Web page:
A2 Technology Coursework – An Underwater Vehicle

An Underwater Vehicle_Final

This is my A2 (systems and control) technology coursework. Its been a while so I figured I should publish this as a reference not only to those doing the course but generally as a moderate example of report writing and a project. I hope you enjoy.



I’ve mentioned The Player of Games previously but this time I bring a slightly different post: a call for input.

A year or so ago (the last time I read the book in fact) I started designing the concept of a new board game, inspired by the concept of more complex board games taken from the book. A sort of chess with luck, hidden pieces, guesswork… something I would like to play.

Jernau (named after the protagonist of the novel) is a game played on a 15 or 20 to a side grid (probably on the computer, due to the number of pieces needed) between 2 (possibly more) players. I am releasing my preliminary work on the rules and mode of play behind the games that, although are no where near comprehensive, give a general idea.

I’ve made a Google Code project for it, at: http://code.google.com/p/jernau-game/

The rules will be transferred into the Wiki on that page in time, as well as the source code and a compiled version.

If you want to be able to edit it, just email “jernau” (dot) “game” (at) “gmail” (dot) “com” (that should throw the spam bots…) And I’ll add your email to the list of admins.

What needs doing is:

  1.  Coming up with the algorithms judging the conflicts
  2. Software implementation
  3. Closing the semantics of movement

I have already started a kind of program in which one can test the concepts (more of a test bench at the moment) in processing, although it lacks a lot of framework, any networking or a proper digital representation of the board.

The scheme of representation is a topic of a bit of interest to me, how to store, send and even play the game. The hierarchy of the system is one that I feel requires some thought, especially in thought of keeping the software light on RAM. There are multiple approaches:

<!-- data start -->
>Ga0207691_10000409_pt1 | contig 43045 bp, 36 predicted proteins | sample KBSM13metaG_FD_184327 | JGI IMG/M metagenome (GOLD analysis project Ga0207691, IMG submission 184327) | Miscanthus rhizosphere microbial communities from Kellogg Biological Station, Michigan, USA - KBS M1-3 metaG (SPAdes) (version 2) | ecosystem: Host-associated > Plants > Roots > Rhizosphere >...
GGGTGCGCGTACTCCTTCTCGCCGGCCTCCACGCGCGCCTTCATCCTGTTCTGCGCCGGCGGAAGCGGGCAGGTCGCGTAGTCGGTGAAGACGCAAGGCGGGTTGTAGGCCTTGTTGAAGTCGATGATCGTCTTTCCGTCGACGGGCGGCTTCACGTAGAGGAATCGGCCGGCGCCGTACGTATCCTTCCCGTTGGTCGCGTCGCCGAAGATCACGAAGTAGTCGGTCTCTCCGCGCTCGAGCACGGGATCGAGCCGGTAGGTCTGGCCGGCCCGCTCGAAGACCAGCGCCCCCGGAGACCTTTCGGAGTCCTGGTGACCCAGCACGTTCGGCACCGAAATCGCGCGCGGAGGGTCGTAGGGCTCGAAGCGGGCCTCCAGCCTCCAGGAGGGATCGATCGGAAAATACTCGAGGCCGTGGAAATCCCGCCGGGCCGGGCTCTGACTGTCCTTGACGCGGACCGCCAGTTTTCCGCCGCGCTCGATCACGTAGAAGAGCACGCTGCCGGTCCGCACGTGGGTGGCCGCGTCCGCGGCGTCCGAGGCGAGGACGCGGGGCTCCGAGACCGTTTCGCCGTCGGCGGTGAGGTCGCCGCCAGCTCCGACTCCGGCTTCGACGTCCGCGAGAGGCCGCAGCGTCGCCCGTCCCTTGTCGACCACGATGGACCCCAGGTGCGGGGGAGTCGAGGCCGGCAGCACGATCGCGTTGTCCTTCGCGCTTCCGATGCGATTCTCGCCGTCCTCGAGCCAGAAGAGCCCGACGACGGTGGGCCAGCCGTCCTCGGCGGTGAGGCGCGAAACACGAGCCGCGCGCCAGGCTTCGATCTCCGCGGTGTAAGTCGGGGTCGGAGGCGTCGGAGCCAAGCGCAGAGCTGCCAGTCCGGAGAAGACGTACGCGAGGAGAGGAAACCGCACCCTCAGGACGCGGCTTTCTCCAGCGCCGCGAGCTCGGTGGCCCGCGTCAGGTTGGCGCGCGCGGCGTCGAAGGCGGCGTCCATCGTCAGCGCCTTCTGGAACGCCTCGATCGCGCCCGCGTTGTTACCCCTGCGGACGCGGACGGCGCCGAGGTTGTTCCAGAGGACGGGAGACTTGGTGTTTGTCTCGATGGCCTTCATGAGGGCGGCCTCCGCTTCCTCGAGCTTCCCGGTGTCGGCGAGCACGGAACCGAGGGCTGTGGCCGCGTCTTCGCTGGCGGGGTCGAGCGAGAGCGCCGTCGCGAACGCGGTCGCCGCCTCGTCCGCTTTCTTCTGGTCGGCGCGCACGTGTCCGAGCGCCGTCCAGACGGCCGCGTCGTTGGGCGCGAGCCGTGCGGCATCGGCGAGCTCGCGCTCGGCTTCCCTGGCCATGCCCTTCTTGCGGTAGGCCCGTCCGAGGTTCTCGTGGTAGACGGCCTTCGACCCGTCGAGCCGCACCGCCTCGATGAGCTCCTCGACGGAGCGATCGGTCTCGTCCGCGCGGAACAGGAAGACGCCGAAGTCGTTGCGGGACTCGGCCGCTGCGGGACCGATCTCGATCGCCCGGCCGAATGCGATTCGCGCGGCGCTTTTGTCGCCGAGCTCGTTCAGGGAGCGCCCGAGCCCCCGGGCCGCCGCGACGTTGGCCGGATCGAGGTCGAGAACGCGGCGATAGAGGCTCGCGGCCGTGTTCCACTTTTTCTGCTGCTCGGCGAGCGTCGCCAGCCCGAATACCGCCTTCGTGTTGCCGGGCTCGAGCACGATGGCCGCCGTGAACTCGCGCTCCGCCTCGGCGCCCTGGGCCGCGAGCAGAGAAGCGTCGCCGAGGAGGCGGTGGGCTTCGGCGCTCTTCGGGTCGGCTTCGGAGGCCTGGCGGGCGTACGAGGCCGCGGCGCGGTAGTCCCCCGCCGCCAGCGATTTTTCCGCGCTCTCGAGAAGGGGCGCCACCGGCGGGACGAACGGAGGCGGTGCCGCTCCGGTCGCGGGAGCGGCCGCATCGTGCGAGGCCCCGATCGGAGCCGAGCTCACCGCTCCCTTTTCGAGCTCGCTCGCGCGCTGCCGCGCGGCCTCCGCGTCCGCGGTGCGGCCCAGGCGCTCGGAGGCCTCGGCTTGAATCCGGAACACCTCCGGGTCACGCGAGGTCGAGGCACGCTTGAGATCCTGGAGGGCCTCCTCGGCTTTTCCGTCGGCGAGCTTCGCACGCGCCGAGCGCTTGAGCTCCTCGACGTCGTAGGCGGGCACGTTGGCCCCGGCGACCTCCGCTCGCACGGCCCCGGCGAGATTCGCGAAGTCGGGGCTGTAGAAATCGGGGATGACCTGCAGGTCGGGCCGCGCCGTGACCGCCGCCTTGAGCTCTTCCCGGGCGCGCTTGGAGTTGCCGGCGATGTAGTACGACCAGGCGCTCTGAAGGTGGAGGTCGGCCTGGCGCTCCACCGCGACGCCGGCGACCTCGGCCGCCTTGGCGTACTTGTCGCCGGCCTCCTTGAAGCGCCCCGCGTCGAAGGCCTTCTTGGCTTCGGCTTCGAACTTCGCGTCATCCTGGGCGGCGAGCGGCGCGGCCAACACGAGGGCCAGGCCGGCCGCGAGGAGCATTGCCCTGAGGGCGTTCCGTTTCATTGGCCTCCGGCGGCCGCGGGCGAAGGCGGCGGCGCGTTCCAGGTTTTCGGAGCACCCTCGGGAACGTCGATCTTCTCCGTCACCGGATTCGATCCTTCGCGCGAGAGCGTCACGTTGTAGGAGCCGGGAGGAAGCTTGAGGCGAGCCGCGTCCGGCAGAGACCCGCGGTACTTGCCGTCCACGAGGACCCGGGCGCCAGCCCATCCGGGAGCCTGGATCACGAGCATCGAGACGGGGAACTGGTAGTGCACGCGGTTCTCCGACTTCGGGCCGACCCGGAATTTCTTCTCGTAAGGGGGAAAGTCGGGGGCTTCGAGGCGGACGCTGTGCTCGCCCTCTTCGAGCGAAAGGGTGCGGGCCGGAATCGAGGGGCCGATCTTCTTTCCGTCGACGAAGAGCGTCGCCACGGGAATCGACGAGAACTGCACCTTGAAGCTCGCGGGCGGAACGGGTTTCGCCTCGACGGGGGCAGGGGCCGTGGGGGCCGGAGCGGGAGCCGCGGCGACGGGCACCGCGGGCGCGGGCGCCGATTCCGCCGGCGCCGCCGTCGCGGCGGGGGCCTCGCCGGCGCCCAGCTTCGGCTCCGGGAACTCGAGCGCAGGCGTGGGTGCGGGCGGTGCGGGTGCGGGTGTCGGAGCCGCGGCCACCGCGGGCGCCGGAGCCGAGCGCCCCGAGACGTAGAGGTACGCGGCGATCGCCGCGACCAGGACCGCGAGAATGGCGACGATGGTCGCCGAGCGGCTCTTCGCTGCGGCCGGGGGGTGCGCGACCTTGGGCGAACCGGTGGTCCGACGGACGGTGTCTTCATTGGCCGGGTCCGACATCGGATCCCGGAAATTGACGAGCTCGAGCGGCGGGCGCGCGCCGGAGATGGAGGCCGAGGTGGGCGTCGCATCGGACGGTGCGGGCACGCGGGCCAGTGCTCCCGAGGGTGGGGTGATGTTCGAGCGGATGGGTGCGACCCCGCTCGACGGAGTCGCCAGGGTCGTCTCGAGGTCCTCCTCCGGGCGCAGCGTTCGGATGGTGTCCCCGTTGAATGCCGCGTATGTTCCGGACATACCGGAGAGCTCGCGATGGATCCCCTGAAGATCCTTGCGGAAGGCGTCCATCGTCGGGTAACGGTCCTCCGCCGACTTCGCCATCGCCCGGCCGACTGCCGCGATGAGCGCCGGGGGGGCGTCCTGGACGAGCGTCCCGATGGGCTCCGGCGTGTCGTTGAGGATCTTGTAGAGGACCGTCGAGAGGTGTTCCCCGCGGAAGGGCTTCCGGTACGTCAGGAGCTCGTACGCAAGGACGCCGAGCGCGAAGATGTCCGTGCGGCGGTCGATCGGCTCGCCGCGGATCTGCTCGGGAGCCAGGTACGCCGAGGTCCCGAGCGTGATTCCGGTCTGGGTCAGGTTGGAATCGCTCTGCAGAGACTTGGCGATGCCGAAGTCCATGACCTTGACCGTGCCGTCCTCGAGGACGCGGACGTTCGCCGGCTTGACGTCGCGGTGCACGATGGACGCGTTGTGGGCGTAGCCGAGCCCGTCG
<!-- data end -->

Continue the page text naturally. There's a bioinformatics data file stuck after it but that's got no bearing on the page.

1. Have a set of counters, each with a properties stored locally, and also a coordinate of where it is.
  2. Have a set of squares, with member counters.
  3. Have a set of squares with member groups which has member counters and some other properties.
  4. Have a board with a member set of squares… a la 3.

I like the idea of 4, as it then could have tools for transferring state changes of all of the parts, as well as allowing multiple boards to be stored in one program simply.

Applying rules would require knowledge of the interaction, requiring another transfer medium etc… The usual programming choice.

I haven’t much experience in this sort of organisation of infrastructure (the networking side also needs writing!) so any help would be great!

More on the emergency glucagon pen


I decided to add some more detail to the mechanism of my previous design. When the plunger is twisted the water bag is pressed into the blade, cutting it open. This water then runs down to the glucagon power, deposited on the nozzle. This then dissolves the power. The plunger can be twisted futher to inject the compound…

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